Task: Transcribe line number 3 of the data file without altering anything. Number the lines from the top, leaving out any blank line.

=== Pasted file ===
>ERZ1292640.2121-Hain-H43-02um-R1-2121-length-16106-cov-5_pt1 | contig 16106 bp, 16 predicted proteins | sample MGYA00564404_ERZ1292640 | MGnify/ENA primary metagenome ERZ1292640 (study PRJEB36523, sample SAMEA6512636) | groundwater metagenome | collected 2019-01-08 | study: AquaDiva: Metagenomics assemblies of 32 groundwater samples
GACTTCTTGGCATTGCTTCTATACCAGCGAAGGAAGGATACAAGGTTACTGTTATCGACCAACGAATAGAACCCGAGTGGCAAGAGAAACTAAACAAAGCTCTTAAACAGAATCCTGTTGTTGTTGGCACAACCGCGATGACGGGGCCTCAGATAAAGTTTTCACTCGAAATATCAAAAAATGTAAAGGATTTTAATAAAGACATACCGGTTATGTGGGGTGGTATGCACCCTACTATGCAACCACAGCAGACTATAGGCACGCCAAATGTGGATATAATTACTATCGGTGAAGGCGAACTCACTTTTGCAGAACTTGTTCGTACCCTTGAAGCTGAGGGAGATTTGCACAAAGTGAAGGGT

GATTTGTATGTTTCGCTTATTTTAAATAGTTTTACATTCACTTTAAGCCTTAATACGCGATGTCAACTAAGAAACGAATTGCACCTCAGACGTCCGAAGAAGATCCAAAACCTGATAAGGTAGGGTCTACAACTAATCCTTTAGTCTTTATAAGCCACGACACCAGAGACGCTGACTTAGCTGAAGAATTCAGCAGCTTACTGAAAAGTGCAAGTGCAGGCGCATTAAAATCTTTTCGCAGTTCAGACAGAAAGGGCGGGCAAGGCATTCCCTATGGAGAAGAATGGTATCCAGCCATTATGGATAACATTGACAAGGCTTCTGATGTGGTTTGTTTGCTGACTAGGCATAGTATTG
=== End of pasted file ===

GATTTGTATGTTTCGCTTATTTTAAATAGTTTTACATTCACTTTAAGCCTTAATACGCGATGTCAACTAAGAAACGAATTGCACCTCAGACGTCCGAAGAAGATCCAAAACCTGATAAGGTAGGGTCTACAACTAATCCTTTAGTCTTTATAAGCCACGACACCAGAGACGCTGACTTAGCTGAAGAATTCAGCAGCTTACTGAAAAGTGCAAGTGCAGGCGCATTAAAATCTTTTCGCAGTTCAGACAGAAAGGGCGGGCAAGGCATTCCCTATGGAGAAGAATGGTATCCAGCCATTATGGATAACATTGACAAGGCTTCTGATGTGGTTTGTTTGCTGACTAGGCATAGTATTG